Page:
Once you finish a quiz, you get an immediate grade, then there’s a handy button to take you to whatever’s next.
As you finish each section, you can mark it as complete, and rate it with a thumbs up or thumbs down. Then there’s a prompt to move on to the next item.
This course was mostly video-based. One thing I liked was that course videos had transcripts. Coursera also allows you to highlight areas of those transcripts and save them as notes. Plus, you can create your own notes within the course interface. All notes are accessible from the main course menu.
Course videos are short and easy to follow. The discussion forums are a good place to get answers to the questions other students have asked in the past. However, some are more active than others. When I checked, it had been more than a month since the last message.
This course also included peer-graded assignments, where students help each other by assessing the work they’ve produced. This seems like a good way to improve engagement and create a learning community for each course.
Overall, I liked the interactive videos, the regular checks of what you’ve learned, and the immediate grading. And once you’ve earned a certificate, you can add it to your professional qualifications on LinkedIn with just a couple of clicks.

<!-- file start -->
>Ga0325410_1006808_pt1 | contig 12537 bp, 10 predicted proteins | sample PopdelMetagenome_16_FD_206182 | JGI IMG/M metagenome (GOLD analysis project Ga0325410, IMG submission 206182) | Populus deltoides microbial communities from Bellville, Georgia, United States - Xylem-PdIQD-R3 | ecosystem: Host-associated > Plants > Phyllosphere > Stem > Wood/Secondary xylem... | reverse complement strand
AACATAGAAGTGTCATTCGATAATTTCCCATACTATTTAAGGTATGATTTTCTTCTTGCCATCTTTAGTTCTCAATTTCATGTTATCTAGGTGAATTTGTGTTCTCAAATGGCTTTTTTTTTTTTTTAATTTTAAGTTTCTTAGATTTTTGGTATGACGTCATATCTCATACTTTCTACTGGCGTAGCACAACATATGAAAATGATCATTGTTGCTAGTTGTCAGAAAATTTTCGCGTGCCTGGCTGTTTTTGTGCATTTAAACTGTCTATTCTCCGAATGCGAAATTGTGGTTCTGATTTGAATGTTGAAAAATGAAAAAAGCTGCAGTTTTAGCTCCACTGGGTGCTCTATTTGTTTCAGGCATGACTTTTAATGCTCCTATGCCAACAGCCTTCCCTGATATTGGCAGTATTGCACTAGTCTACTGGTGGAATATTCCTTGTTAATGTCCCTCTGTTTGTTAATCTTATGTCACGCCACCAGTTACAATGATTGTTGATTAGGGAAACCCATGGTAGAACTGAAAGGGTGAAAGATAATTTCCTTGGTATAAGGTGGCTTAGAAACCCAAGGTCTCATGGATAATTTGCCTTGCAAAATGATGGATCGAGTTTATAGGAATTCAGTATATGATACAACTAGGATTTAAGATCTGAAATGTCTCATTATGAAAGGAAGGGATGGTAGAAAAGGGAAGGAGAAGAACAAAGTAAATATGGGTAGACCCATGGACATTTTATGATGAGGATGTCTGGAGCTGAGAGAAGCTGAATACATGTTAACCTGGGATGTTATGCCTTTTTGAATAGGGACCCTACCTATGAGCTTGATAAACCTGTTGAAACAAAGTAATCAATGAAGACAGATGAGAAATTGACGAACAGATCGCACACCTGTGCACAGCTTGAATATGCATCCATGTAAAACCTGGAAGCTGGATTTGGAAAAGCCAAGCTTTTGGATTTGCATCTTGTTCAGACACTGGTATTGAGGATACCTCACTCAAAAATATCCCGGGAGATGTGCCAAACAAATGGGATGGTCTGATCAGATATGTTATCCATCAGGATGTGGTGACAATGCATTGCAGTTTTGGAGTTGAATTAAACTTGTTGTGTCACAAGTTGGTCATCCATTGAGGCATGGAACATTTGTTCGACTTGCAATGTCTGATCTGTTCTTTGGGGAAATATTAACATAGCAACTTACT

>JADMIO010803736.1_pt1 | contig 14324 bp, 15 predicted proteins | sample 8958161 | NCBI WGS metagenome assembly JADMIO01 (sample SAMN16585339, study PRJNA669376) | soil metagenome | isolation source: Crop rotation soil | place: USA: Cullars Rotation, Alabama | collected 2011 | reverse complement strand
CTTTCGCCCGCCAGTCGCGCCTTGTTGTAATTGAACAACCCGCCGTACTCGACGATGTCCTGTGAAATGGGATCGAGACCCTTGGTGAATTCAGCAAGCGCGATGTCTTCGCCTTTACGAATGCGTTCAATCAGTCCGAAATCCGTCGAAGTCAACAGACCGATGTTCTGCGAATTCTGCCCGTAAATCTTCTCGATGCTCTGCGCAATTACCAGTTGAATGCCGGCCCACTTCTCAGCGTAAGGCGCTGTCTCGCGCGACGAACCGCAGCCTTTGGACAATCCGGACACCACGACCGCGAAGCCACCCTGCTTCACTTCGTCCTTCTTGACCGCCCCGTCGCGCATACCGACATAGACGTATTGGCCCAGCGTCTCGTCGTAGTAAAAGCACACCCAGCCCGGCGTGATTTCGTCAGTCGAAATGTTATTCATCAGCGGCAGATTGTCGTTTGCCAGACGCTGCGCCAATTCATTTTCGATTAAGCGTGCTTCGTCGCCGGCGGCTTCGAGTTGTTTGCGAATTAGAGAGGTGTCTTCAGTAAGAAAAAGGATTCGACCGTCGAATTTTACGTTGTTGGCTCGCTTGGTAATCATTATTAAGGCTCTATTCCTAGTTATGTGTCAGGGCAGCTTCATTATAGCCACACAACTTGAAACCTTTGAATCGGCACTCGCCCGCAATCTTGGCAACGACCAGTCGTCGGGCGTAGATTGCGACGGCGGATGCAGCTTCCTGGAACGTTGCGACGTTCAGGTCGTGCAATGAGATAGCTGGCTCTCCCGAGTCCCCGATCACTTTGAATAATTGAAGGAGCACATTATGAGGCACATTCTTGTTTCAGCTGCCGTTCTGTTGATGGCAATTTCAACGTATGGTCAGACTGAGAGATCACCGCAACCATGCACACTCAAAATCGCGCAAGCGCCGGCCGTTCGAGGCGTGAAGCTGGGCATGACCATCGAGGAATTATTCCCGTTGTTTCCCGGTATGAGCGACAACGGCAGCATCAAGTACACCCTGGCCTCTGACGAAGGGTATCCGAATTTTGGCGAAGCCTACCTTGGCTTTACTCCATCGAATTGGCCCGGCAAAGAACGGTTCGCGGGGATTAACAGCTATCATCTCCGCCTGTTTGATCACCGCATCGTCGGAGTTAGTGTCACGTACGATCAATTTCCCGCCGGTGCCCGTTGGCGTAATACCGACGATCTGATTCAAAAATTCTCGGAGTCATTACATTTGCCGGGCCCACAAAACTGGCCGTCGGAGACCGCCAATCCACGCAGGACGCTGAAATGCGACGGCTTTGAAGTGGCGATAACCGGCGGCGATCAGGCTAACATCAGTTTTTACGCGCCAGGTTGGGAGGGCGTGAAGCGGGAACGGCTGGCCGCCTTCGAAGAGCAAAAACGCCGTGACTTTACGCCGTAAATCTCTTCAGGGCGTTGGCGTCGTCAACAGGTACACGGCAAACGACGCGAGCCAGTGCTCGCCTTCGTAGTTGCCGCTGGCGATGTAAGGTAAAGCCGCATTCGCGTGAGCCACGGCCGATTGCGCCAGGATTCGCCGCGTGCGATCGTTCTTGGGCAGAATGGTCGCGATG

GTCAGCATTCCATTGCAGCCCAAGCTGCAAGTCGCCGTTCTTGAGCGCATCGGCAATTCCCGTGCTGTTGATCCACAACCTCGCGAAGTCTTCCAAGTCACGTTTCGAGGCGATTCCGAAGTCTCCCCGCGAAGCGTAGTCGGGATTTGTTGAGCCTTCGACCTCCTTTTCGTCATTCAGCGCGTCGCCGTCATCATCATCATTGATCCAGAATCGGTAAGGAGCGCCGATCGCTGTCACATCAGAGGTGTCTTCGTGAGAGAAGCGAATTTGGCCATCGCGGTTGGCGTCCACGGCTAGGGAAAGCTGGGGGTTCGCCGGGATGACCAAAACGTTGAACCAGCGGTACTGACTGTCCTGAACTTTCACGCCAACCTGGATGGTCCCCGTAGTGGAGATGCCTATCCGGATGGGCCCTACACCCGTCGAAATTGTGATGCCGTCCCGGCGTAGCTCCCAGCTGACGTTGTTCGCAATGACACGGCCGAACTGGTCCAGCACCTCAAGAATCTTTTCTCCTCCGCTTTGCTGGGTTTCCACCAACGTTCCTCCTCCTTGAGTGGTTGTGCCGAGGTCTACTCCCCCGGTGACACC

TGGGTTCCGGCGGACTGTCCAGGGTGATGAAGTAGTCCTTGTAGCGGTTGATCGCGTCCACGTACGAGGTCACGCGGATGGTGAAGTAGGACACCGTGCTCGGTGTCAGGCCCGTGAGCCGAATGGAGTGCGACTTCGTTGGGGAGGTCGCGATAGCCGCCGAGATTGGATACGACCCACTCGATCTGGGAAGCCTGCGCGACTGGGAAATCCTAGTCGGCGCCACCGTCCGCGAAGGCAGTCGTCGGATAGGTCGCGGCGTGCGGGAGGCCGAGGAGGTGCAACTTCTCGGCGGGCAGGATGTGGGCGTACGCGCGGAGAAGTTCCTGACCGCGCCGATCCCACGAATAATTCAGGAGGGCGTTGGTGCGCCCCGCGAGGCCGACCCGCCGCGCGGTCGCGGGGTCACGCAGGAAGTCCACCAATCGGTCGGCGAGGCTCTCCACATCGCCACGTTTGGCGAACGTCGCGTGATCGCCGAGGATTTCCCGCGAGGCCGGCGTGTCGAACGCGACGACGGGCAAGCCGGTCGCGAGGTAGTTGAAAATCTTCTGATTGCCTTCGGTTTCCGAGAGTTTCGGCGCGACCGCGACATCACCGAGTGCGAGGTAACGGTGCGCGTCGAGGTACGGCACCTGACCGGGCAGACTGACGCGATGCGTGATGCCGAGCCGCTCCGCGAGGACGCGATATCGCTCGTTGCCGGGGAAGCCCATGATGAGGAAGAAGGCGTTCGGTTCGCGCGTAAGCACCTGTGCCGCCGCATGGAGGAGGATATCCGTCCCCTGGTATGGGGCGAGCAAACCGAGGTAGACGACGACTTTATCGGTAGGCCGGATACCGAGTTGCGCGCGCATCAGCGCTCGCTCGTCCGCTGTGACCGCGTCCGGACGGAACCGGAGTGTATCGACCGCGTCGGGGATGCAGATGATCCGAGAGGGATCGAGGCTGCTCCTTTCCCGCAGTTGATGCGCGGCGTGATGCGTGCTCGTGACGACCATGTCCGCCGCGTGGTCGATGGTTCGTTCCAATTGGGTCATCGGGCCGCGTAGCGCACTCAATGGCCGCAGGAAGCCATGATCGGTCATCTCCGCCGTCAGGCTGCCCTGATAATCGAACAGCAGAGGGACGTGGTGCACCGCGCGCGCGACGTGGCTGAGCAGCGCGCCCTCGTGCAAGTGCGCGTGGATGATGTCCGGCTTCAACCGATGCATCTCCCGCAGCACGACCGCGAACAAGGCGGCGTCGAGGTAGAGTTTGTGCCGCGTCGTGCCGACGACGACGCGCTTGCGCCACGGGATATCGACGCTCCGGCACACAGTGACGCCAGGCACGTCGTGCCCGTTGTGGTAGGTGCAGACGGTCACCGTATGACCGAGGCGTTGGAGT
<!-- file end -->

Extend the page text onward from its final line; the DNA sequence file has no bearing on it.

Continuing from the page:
Coursera vs the Rest
It’s always a good time to invest in your skills and education. So, how does Coursera compare with the other options that are out there?
If you’re looking for expert-level courses, Udacity is the closest competitor, as it also offers degree courses. However, Coursera offers far more courses than Udacity’s catalog of around 200. Udacity is also focused on technical topics, while Coursera covers a broader range.
If you’re considering instructor expertise, Coursera is a better choice than Udemy, where anyone can be an instructor. Fiverr Learn also offers expert instructors, but the courses are focused on creativity and digital marketing for beginners, so Coursera is better for a wider range of skills for all levels.
In terms of the in-course experience, my main comparisons were with Udemy and Fiverr Learn. Each offers video-based courses, though I found Coursera’s intuitive course dashboard and class notes to be big advantages for learners.
Is Coursera Worth It? When Should You Choose It?
So, is Coursera worth it for online education? It depends. You can’t beat the price (i.e. free) to audit courses, but the cost of certification can be high depending on your course of study.
If you’re a Fiverr seller looking to upgrade your marketing skills, using Fiverr Learn is likely more cost-effective and gives you a handy profile badge. And if you’re just interested in learning and don’t mind whether or not your instructors are experts in their respective fields, then Udemy is worth checking out. LinkedIn Learning is also a good Coursera alternative, as it’s free if you have a Premium account.
However, Coursera’s wide range of courses, low price, and interactive approach to teaching make it a great choice for online learning and upgrading your skills. If you want my opinion: go for it! What’s there to lose?